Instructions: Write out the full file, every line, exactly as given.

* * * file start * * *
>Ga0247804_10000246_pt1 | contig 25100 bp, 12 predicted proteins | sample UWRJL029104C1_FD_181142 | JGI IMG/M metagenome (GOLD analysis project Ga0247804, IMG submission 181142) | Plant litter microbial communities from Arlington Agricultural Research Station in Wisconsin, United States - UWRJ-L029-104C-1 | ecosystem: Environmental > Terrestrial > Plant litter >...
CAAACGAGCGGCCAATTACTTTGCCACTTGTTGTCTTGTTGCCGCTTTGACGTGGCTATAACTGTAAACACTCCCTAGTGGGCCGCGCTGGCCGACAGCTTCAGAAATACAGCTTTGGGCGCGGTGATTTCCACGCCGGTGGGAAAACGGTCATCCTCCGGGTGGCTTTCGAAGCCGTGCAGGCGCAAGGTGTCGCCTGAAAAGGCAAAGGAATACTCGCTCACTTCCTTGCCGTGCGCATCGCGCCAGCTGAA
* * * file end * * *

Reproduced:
>Ga0247804_10000246_pt1 | contig 25100 bp, 12 predicted proteins | sample UWRJL029104C1_FD_181142 | JGI IMG/M metagenome (GOLD analysis project Ga0247804, IMG submission 181142) | Plant litter microbial communities from Arlington Agricultural Research Station in Wisconsin, United States - UWRJ-L029-104C-1 | ecosystem: Environmental > Terrestrial > Plant litter >...
CAAACGAGCGGCCAATTACTTTGCCACTTGTTGTCTTGTTGCCGCTTTGACGTGGCTATAACTGTAAACACTCCCTAGTGGGCCGCGCTGGCCGACAGCTTCAGAAATACAGCTTTGGGCGCGGTGATTTCCACGCCGGTGGGAAAACGGTCATCCTCCGGGTGGCTTTCGAAGCCGTGCAGGCGCAAGGTGTCGCCTGAAAAGGCAAAGGAATACTCGCTCACTTCCTTGCCGTGCGCATCGCGCCAGCTGAA